Posthoornkerk, Amsterdam, Holland
Haarlemmerstraat , Amsterdam, the Netherlands
The Posthoornkerk is a building of more than just national importance. When first constructed, Cuypers' first church in Amsterdam attracted the attention of Ecclesiologists and theorists worldwide, partly for his use of structural polychromy, but more presciently for the fact that he designed it with galleries above the aisles. In fact he uses double galleries - architecturally a double-tribune, or triforium - to gain maximum seating capacity in a church constructed on a very tight site with constricted ground-plan. Given the that Pugin had railed AGAINST the use of galleries, and this rallying cry had been taken up by the Gothic Revivalists almost without question, their acceptance and rehabilitation is all the more remarkable, and is a sign of the high esteem that Cuypers was quickly held in by the major players in the Revival.
He uses a cloverleaf plan for the eastern portions of the church, with transepts and sanctuary being of equal length and ending in polygonal apses. This plan-form is a resurrection of a type common in Germanic Romanesque, and it is highly significant that one of Cuypers' first major works was the restoration of the late Romanesque Munsterkerk in Roermond, which also has a cloverleaf plan about the crossing. He crowns the crossing with a spiky octagonal tower and spire, internally rising on squinches. Originally this was the only tower on the church. He was called back later by the parish to extend the building westwards, where he added a western transept crowned by twin towers - again, topped with his characteristic spiky timber spires encircled by a gallery towards the apex. This western facade, the only one easily visible on a building that is very hemmed in on all sides, suggests all the height that the church possesses, for it is a very tall building internally and rises magnificently through arcade, two levels of galleries and clerestory to a typical Cuypers ribbed vault of brick.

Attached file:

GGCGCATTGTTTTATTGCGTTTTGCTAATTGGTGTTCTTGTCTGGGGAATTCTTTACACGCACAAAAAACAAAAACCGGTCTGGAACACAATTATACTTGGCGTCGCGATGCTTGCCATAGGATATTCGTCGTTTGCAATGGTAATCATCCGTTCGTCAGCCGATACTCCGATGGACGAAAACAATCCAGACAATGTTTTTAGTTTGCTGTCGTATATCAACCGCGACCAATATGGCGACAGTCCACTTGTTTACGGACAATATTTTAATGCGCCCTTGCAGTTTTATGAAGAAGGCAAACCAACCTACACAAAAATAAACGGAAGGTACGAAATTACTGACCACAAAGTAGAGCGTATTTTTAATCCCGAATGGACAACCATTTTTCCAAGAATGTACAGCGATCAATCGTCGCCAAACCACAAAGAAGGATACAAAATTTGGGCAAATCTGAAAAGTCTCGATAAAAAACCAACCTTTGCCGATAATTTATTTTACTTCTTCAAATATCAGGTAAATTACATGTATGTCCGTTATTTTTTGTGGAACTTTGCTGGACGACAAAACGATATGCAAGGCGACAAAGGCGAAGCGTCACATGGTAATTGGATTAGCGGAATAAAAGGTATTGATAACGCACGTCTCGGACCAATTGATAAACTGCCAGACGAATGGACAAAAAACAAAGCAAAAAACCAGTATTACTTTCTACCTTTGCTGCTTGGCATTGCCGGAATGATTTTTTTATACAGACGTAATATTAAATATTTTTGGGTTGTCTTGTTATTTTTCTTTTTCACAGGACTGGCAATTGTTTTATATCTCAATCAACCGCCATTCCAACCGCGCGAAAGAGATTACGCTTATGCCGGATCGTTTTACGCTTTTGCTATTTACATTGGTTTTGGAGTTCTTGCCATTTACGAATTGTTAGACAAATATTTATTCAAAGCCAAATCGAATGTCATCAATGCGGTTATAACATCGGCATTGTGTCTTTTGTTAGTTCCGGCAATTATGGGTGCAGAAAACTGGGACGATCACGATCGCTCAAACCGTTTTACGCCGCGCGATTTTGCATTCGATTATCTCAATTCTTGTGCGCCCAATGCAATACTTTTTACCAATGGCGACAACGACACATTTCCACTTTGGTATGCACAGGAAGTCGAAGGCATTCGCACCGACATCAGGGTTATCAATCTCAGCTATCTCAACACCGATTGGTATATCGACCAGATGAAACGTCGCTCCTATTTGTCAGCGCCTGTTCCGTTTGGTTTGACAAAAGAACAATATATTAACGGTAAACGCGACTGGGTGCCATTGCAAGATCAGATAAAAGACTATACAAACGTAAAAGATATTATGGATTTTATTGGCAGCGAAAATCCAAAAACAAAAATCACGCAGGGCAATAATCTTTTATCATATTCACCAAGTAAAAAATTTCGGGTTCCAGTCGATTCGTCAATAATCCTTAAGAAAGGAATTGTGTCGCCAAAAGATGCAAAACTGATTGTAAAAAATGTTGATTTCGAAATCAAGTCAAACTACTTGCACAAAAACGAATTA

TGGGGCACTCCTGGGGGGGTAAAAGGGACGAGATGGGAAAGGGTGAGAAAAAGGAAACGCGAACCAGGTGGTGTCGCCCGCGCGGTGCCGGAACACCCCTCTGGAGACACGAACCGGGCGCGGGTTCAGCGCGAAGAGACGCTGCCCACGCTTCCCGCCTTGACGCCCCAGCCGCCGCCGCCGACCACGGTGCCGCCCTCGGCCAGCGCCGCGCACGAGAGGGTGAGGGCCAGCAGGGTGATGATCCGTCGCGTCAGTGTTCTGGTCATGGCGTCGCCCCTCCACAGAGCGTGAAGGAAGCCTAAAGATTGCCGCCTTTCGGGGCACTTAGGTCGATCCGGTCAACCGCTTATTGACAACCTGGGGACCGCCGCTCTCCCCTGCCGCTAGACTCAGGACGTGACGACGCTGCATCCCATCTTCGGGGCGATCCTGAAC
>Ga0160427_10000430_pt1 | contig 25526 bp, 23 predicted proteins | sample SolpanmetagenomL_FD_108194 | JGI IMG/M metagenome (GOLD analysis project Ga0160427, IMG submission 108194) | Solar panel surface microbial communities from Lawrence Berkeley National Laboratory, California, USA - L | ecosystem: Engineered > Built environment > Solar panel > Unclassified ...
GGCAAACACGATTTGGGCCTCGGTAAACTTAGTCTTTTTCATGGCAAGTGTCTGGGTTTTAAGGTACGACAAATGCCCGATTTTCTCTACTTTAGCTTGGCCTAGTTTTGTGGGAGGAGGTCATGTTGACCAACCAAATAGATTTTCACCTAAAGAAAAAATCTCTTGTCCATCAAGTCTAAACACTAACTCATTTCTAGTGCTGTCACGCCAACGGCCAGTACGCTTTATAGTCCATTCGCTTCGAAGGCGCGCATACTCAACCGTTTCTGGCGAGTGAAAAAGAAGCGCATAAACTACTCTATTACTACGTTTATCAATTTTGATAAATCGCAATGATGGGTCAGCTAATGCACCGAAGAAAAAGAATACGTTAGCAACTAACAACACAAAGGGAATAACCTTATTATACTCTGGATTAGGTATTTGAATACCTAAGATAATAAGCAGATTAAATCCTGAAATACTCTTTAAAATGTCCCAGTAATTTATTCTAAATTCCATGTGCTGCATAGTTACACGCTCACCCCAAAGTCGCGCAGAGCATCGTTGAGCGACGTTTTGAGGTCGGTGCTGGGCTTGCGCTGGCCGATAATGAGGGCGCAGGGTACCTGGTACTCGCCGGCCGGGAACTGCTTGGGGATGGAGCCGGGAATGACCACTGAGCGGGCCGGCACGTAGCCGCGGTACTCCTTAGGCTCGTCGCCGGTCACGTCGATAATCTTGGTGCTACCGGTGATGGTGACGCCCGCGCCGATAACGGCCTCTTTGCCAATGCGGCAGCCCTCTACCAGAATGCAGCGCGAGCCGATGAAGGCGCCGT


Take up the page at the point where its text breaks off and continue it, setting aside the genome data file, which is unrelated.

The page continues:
The decline of religious observance in the Netherlands in the sixties and seventies meant that the Catholic Church was left with a huge legacy of vast buildings with no real means of maintaining them. Of Cuypers' six churches in Amsterdam, three met their fate at the hands of the wrecking ball - the Maria Magdalenakerk, a building of exceptional skill and highly original plan was demolished in 1968; the cathedralesque Sint Willibrordus buiten der Veste, his largest church and never completed, came down in 1970, and the church known as 'De Liefde' (not his best work, and finished off hastily and omitting the intended western tower) was bulldozed as late as 1990. So the survival of the Posthoornkerk, like that of the Vondelkerk, is most fortunate. Deconsecrated in 1976 it was threatened with demolition until architect Joop Stigt came along with his successful scheme in which the galleries were enclosed with glass screens to form office space, and the western portion of the nave was similarly treated. This has ensured that the major volume of the building remains as designed, and it is now available for hire for various functions. It is an exemplary piece of adaptive architecture.
Caption kindly written by my friend Rob Robinson (Bear and Rabbit) who alerted me to the work of Pierre Cuypers
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